Purple k'niF:
Ted Lawrence, '63 Fender Jazzmaster Guitar Johnny Teagle, '62 Gretsch 6120 Guitar Baker Rorick, '63 Fender Precision Bass Chris Butler, '60s Premier Drums

Purple k'niF on YouTube:

NP: The Complaints Choir of Birmingham on the BBC! this is just brilliant...putting your gripes to music. i've kinda been doing that, too, for 30 years, but this is a defter way to do it.

PEEVE DE JOUR: exhaustion. and one-by-one, the reasons for The Ohio Experiment seem to have evaporated and/or run their course.

JOIE DE JOUR: snow tires.


- new sound cues finished for national radio piece.

you can still hear my version @:





an up-or-down vote on the fate of Rob Grenoble's Water Music building. your support & attendance is requested.

Hoboken's Culture Tzarina's annual fund-raiser for Habitat For Humanity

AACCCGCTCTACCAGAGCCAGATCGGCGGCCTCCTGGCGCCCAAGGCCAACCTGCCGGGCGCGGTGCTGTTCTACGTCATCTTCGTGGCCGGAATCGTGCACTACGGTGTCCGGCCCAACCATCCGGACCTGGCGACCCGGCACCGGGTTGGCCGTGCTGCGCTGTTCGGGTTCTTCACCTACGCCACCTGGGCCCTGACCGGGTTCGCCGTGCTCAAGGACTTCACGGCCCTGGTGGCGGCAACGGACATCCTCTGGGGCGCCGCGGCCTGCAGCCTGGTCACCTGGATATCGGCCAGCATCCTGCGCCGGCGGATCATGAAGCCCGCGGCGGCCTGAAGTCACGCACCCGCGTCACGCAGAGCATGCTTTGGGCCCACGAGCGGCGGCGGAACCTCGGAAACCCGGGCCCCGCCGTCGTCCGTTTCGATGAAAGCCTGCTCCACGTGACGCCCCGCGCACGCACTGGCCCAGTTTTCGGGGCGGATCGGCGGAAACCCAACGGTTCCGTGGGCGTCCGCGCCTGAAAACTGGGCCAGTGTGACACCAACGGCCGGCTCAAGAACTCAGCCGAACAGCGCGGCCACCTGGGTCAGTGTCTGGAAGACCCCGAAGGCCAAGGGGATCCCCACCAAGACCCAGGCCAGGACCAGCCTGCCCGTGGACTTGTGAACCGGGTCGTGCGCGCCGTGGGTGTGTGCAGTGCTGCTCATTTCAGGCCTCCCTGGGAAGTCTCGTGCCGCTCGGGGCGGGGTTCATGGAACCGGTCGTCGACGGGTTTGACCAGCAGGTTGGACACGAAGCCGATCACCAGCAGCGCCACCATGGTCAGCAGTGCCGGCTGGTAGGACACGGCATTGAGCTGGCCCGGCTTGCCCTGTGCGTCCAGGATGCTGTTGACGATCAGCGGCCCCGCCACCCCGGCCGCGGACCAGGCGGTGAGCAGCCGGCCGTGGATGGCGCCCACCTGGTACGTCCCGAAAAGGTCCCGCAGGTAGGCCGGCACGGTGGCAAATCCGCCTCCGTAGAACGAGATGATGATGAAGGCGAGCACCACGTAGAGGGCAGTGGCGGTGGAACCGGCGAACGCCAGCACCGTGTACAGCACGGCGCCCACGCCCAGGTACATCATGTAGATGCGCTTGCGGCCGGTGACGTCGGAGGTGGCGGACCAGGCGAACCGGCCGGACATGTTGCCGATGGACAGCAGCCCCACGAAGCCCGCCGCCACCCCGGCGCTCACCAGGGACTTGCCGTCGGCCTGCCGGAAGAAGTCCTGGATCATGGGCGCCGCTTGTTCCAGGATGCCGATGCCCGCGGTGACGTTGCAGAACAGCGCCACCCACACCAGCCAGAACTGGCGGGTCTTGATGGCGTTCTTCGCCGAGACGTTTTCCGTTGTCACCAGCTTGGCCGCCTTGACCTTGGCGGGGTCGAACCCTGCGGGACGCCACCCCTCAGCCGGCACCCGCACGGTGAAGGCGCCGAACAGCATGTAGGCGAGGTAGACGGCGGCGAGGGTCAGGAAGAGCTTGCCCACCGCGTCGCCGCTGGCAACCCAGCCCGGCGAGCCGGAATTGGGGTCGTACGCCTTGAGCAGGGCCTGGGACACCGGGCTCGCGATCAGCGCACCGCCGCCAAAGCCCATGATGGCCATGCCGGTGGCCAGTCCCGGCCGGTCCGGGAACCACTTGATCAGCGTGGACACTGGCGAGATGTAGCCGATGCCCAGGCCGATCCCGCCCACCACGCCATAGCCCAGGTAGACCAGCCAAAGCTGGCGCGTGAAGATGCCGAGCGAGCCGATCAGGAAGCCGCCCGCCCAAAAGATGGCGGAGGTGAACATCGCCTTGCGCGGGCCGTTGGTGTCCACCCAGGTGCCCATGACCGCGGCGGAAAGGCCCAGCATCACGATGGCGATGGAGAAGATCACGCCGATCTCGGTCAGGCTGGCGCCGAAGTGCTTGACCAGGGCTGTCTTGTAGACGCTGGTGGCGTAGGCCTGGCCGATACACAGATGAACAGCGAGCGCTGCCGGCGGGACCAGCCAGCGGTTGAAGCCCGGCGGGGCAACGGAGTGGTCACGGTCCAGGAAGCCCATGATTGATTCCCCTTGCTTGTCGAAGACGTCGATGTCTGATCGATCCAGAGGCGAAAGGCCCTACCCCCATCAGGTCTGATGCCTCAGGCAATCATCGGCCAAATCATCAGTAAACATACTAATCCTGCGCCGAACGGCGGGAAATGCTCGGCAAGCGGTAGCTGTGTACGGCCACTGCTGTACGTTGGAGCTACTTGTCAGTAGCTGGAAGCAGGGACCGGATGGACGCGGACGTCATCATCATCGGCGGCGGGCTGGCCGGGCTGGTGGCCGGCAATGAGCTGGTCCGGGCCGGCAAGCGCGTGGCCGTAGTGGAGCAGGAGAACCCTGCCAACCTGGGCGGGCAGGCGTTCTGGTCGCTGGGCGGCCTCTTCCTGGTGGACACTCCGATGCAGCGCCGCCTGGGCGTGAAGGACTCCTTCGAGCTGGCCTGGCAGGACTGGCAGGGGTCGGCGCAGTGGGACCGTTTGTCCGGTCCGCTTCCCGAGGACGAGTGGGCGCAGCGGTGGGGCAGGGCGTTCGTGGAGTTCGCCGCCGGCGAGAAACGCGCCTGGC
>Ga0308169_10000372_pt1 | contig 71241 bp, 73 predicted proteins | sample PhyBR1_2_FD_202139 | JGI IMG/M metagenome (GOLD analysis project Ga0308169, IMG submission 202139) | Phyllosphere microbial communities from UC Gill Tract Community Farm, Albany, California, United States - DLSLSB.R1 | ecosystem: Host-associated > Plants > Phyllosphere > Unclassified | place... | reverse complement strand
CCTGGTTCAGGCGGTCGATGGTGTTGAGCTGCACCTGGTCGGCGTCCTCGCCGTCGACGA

cb...where are you?


Monday, December 04, 2006


From R. Stevie Moore:

Fandango Farrago Duncan Campbell, The Guardian • 25 November 2006

The court battle over A Whiter Shade of Pale royalties delivers painful lessons for musicians:

Why did the 16 vestal virgins leave for the coast? Exactly what did the waiter bring on a tray when we called out for another drink? And, crucially, just how plain is the truth to see?

None of these questions will mean anything to anybody who is not familiar with the words of the 1967 No1 hit A Whiter Shade of Pale, by the band Procol Harum. Yesterday saw the final speeches made in a high court action that has been intriguing everyone who has ever consciously or subconsciously or semi-consciously listened to that legendary/haunting/evocative/iconic/ magical – take your pick – song.